Globalization increasingly links people through business, trade, communication and common global challenges, impacting every aspect of our lives. Global education and increased interaction with the rest of the world provide exposure to diverse cultures, religions and ethnicities, making us more aware of the need to find collaborative solutions.
While most American schools over the last decade have promoted global education in some form to help students understand the world’s cultures and global issues, Providence Day School in Charlotte has been at the forefront of global education initiatives. Assistant Head of School for Academic Affairs Derrick Willard notes, “In the 21st century we are called on to coach the skills and dispositions that will help our students to create and govern peaceful, thriving and sustainable local and global communities.”
Beginning in 2005, Providence Day created the first Global Studies Diploma (GSD) program in the country for upper school students. Students in the program take a series of global courses that integrate knowledge, skills and character dispositions to examine and create solutions to key global issues. In the process, students gain perspectives and skills like problem-solving, collaboration, critical thinking and empathy.
Senior year students take a global leadership course that encapsulates their global education development. Travel abroad, hosting international students, and global speakers round out their experiential requirements. On graduation day, GSD students proudly receive both a Providence Day diploma and a GSD diploma. A number of independent schools across the country have adopted the global studies diploma model in some form.
At Providence Day, global learning is emphasized in every division and right from the start. Early on in Transitional Kindergarten(TK) TKers learn about China, Germany and Kenya through a month-long passport program. World language courses starting in TK help students develop cultural competency and language proficiency.
Stacie Nevadomski Berdan, Allen Goodman and Sir Cyril Taylor in their book, A Student Guide To Study Abroad, argue that globalization requires our students to have cross-cultural communication skills, deeper cultural understanding, enhanced world language learning, and an experience that gets students out of their cultural comfort zone to help them develop cultural literacy and the ability to interact with non-Americans. Traveling abroad can help make that happen.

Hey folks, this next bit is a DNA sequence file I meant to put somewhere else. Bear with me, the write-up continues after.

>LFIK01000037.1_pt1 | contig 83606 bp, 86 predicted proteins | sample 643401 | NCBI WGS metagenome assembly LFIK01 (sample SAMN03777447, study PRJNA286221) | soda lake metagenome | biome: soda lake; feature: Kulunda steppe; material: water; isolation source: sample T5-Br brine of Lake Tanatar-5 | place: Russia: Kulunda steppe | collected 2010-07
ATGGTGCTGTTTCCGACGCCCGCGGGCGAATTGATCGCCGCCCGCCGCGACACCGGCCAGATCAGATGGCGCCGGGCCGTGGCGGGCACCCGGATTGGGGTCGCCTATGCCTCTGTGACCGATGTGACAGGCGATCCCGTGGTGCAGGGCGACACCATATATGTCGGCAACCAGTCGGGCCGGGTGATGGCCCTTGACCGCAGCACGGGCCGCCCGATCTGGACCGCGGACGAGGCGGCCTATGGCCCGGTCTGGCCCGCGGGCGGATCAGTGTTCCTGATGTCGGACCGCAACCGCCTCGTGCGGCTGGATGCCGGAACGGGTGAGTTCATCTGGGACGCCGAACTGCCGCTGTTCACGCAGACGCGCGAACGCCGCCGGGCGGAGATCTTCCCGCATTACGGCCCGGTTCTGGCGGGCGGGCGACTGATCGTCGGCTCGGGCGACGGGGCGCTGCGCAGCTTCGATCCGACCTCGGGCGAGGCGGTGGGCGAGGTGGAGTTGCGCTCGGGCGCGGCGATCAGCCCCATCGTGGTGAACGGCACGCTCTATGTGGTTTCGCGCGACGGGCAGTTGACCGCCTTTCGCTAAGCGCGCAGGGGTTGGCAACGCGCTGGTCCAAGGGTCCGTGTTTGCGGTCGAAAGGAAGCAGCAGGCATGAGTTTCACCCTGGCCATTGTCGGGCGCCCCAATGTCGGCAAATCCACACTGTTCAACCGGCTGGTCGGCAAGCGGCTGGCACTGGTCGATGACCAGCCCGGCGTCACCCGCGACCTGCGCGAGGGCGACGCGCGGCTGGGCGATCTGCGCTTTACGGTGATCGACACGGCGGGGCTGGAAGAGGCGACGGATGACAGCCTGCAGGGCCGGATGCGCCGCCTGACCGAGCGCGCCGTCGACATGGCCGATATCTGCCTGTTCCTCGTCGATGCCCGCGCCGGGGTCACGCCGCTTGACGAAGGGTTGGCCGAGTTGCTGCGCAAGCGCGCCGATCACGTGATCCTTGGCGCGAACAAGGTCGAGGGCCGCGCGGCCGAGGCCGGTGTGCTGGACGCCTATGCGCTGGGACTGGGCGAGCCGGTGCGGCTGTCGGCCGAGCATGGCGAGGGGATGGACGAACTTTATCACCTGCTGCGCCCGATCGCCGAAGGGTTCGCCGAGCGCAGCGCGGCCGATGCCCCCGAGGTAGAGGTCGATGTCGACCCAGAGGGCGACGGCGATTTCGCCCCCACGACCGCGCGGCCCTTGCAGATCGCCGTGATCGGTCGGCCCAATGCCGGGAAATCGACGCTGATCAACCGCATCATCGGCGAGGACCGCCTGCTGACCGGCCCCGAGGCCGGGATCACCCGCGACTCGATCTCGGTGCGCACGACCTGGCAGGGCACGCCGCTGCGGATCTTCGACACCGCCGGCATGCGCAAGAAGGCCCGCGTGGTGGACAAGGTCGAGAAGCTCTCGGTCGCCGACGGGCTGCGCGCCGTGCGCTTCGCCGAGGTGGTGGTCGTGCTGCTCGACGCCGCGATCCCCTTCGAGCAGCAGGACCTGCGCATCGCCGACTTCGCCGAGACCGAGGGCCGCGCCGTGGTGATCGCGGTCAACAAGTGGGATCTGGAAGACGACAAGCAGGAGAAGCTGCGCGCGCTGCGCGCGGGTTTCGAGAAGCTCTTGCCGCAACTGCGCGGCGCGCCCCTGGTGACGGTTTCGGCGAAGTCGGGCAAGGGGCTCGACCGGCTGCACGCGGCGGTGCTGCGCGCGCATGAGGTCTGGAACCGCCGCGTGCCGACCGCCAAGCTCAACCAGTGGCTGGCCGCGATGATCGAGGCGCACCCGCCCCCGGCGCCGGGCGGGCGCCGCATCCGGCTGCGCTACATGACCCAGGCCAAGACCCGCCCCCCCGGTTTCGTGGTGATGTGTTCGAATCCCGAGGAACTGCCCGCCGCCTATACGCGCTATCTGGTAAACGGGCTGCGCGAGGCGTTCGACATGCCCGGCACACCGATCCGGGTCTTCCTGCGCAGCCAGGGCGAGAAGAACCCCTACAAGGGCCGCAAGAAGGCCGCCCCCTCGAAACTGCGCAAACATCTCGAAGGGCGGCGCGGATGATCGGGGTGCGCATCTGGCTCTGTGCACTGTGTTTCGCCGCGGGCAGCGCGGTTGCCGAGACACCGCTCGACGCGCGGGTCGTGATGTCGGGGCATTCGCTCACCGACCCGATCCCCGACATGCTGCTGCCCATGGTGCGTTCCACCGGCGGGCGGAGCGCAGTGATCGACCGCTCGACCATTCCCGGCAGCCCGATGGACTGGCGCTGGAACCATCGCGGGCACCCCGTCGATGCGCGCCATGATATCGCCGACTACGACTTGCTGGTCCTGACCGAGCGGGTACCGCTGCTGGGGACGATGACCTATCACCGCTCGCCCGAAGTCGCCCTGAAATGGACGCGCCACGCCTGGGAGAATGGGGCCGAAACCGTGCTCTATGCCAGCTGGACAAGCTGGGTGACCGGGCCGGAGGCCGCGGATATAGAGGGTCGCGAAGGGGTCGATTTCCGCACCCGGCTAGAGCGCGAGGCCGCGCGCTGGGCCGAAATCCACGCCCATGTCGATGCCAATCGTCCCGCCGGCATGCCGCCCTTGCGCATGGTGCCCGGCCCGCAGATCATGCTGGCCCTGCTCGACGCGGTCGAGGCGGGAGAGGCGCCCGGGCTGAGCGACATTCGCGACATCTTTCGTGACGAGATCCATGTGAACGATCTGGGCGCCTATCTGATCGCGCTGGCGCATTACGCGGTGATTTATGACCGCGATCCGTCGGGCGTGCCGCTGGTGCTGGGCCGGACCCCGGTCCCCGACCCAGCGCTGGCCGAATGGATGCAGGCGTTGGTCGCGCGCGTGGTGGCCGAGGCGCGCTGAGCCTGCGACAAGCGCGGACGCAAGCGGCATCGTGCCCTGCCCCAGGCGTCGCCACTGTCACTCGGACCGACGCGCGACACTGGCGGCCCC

Providence Day offers student travel opportunities to nearly every continent. Several trips involve exchanges with “sister” schools in China, Denmark, France, Germany, Israel, and Peru. Providence Day students live, study and interact with sister school students and their families. Reciprocally, sister school students visit Providence Day for one to two weeks.
2015-2016 Travel Opportunities
• Belize Outdoor Adventure and Service Learning
• French Exchange
• South Africa: History, Culture and Human Rights
• Israel Exchange
• Argentina—Spanish Immersion
• South Africa—Red Hill Service Learning
• Understanding Culture and Improving Education in China
• The Environmental History of Australia
• Italy: Art and Architecture
Social responsibility is a central tenet of the Providence Day mission. Some trips involve major service learning like the ones to Belize and South Africa. Others emphasize world language enhancement such as the trip to Argentina. Five trips earn students credit toward their graduation requirements. Also, Providence Day is now a member of Roundsquare International which provides rich opportunities for students in the network to actively engage with students from around the world addressing global issues.
Global learning requires global faculty. Providence Day was first in the nation to create the Global Educators Certificate (GEC) program. Teachers enroll d in the program travel to two different parts of the globe and bring their cultural experiences to their classrooms and the larger Providence Day community.
Moving forward, Providence Day has adopted a strategic TK-12 global education vision. As Head of School Dr. Glyn Cowlishaw emphasizes, “It’s vital for our schools to prioritize strategically planned opportunities for students to develop the ability to appreciate and value the differences among people in our school community as well as in the larger world that’s impacting them.”
Content sponsored by GreerWalker LLP, a Charlotte-based accounting and business advisory firm offering assurance, accounting, tax, and consulting services. Content contributed by Dr. Loren Fauchier, Director of Global Education at Providence Day School in Charlotte, and the Vice President of the Global Education Benchmark Group, a consortium of 150+ independent schools in the U.S., Canada, Britain and Turkey. For more information, contact him at email@example.com or 704-887-6000 or visit www.ProvidenceDay.org.